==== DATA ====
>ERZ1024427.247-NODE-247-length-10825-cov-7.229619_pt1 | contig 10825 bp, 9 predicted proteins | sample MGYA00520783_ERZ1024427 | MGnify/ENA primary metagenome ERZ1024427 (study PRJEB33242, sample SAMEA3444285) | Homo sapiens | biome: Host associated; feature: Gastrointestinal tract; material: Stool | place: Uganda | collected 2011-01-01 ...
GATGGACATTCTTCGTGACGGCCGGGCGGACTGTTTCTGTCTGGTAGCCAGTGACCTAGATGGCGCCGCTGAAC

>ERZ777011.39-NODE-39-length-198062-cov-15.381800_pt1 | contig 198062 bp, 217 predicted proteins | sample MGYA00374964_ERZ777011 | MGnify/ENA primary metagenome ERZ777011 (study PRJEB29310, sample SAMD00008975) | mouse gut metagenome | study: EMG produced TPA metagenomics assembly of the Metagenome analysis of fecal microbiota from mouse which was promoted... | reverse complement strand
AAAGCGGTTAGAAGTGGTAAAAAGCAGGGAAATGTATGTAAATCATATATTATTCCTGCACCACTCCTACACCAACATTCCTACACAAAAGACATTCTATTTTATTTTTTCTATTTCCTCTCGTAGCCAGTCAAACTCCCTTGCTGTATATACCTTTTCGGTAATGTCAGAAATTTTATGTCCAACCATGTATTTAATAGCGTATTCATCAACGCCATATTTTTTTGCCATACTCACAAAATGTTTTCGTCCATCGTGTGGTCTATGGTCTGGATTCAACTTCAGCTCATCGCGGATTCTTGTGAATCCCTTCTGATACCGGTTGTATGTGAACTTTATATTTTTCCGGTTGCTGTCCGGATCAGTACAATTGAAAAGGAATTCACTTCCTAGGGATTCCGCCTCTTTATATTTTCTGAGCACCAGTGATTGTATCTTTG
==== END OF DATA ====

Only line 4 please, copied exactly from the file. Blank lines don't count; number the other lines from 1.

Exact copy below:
AAAGCGGTTAGAAGTGGTAAAAAGCAGGGAAATGTATGTAAATCATATATTATTCCTGCACCACTCCTACACCAACATTCCTACACAAAAGACATTCTATTTTATTTTTTCTATTTCCTCTCGTAGCCAGTCAAACTCCCTTGCTGTATATACCTTTTCGGTAATGTCAGAAATTTTATGTCCAACCATGTATTTAATAGCGTATTCATCAACGCCATATTTTTTTGCCATACTCACAAAATGTTTTCGTCCATCGTGTGGTCTATGGTCTGGATTCAACTTCAGCTCATCGCGGATTCTTGTGAATCCCTTCTGATACCGGTTGTATGTGAACTTTATATTTTTCCGGTTGCTGTCCGGATCAGTACAATTGAAAAGGAATTCACTTCCTAGGGATTCCGCCTCTTTATATTTTCTGAGCACCAGTGATTGTATCTTTG